With the Thanksgiving holiday right around the corner, I’m already taking steps to ensure my guests and I are safe this holiday season. Not only have I received my COVID-19 shots, including the booster, but I also received my annual flu vaccine. As someone who works in health care, I find it important to do all I can to help keep my friends, family and community healthy. These past years have been hard on all of us and the last thing I want to do is spread a preventable communicable disease to my loved ones, colleagues and friends.
Last year we saw low flu activity, likely due to COVID-19 prevention measures like wearing masks, social distancing and staying home. Now, the Centers for Disease Control and Prevention (CDC) are concerned that reduced population immunity to seasonal flu can put us all at risk of increased disease this year. In addition, many of the COVID-19 prevention measures we saw last year are now being relaxed which may result in an increase in flu activity during this flu season, all while COVID-19 continues to circulate in our community.
Getting vaccinated is the most efficient and effective way to keep our community from getting sick. It helps protect our most vulnerable, reduces the prevalence of illness caused by the flu and many of the symptoms that can be confused with those of COVID-19. Not to mention, getting vaccinated can help reduce the burden on our health care system as we continue to respond to the pandemic.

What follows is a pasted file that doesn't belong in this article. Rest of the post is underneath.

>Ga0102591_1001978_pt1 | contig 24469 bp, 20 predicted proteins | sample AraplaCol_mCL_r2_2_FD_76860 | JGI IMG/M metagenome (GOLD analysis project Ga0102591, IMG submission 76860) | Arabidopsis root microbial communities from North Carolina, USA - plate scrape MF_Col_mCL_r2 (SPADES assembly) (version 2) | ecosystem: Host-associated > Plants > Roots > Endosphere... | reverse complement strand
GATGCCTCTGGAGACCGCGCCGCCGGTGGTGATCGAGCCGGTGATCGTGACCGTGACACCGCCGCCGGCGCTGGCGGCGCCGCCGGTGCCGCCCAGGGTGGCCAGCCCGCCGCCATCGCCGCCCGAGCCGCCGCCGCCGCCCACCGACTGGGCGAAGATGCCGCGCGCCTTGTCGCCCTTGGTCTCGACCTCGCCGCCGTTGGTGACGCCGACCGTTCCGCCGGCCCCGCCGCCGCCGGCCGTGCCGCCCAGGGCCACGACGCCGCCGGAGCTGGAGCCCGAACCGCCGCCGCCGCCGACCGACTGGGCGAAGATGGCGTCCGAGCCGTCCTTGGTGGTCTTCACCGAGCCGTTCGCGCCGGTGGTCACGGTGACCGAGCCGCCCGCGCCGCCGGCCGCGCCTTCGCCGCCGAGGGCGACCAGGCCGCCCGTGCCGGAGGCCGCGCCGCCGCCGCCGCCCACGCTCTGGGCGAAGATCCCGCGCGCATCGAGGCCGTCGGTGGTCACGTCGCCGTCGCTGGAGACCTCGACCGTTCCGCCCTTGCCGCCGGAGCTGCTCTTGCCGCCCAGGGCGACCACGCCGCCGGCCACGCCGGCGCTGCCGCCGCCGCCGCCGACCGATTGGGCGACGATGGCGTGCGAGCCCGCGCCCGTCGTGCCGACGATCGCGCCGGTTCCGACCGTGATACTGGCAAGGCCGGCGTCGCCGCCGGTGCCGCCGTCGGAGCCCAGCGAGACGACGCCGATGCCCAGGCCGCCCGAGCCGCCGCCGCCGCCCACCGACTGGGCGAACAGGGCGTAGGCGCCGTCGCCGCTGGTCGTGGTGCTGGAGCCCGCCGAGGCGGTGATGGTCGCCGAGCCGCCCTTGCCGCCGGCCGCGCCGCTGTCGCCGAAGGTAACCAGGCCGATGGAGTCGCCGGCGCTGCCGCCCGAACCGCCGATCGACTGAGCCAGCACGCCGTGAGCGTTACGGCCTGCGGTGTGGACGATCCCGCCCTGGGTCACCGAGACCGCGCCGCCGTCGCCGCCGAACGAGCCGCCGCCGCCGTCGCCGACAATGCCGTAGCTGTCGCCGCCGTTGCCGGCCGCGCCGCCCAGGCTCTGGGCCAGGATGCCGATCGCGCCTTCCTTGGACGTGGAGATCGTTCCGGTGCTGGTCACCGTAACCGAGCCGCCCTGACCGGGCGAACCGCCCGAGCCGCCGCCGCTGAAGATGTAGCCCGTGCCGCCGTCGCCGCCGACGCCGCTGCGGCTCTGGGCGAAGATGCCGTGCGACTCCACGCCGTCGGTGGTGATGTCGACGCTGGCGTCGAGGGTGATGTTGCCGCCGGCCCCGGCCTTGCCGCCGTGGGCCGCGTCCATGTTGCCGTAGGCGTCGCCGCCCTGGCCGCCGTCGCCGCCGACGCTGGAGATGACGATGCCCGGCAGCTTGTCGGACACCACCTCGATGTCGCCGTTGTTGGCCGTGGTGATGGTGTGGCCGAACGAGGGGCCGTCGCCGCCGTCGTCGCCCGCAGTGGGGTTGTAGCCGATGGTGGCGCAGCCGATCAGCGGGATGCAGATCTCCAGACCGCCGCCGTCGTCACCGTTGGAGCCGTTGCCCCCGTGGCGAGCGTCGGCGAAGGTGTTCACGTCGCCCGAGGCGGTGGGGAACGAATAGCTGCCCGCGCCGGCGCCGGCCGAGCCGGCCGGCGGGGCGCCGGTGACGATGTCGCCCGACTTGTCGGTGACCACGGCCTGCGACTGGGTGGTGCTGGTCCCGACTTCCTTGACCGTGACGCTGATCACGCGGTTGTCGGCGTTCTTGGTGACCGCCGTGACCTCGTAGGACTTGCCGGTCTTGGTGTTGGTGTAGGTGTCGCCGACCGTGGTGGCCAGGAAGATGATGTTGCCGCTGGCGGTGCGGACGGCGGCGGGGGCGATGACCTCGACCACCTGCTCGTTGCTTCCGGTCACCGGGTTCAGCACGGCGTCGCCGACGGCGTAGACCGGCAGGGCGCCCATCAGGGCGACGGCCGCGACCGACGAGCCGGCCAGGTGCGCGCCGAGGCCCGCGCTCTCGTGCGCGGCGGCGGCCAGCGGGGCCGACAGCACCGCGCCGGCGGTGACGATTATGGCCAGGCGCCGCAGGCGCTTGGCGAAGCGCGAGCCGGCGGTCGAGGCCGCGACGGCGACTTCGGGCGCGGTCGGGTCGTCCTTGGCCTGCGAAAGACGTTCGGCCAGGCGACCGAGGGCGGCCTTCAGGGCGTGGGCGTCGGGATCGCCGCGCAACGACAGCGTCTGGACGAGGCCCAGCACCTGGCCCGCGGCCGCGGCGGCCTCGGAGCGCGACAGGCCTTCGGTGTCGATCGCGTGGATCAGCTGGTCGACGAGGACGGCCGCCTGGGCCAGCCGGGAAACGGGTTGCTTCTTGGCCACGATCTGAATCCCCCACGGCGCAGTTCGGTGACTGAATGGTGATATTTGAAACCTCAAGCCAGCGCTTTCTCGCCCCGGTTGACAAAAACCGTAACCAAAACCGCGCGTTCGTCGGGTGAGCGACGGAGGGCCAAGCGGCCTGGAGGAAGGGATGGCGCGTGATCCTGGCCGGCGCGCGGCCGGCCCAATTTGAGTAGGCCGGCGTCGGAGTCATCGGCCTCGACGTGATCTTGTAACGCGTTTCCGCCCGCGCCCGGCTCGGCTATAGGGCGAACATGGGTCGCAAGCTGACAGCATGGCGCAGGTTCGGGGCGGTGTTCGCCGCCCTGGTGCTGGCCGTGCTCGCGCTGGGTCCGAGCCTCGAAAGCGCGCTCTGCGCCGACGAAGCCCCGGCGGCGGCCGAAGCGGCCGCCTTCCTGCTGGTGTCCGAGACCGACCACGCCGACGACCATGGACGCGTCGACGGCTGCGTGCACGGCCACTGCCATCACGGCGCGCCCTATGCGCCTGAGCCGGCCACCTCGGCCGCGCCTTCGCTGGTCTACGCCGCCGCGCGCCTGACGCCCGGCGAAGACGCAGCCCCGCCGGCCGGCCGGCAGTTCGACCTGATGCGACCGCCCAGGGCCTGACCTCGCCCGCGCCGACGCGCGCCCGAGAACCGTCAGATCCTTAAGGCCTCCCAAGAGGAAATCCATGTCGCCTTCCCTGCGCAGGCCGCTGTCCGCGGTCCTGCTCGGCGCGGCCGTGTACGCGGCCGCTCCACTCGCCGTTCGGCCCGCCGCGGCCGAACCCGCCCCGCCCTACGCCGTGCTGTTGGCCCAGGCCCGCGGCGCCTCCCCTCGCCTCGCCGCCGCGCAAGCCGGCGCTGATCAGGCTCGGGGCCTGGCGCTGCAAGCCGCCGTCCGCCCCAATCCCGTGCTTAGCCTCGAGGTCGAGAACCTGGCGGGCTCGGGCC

For those of us who work in health care, getting a flu vaccine is not optional this year. A joint order from Bay Area Health Officers mandates that all health care workers in Alameda County receive the flu vaccine or submit sufficient documentation to obtain a medical or religious exemption. This applies to employees and contractors of Alameda Health System. The deadline to submit requests for a medical or religious exemption to Employee Health is October 25, 2021.
I, however, would like to call upon your commitment to serving the most vulnerable. Perhaps you don’t think you’ll get sick. Maybe you don’t like getting shots or you have plenty of sick leave to spare. I implore you to consider those you come in contact with every day, our vulnerable patients, our colleagues, young children, elderly family members, pregnant women or immunocompromised community members. Not everyone is as healthy as we may be and not everyone can afford to be sick. We can all do our part to prevent the spread of flu.
Fortunately, flu vaccine is readily available. Employee Health clinics are offering flu vaccine by appointment at various AHS locations. You can visit the Employee Health intranet page for details on how to access vaccine and for more information about the mandate.
The best place for patients to receive a flu vaccine is from their primary care provider, but it is also available at local pharmacies, community clinics or visit vaccines.gov for more options.
We are also hosting a community flu clinic at Alameda Hospital on October 23 from 9 a.m. to noon. Everyone is welcome to attend.
Let’s all do our part to prevent the spread of disease and keep our communities healthy and thank you for all you do to support our mission of Caring, Healing Teaching and Serving All.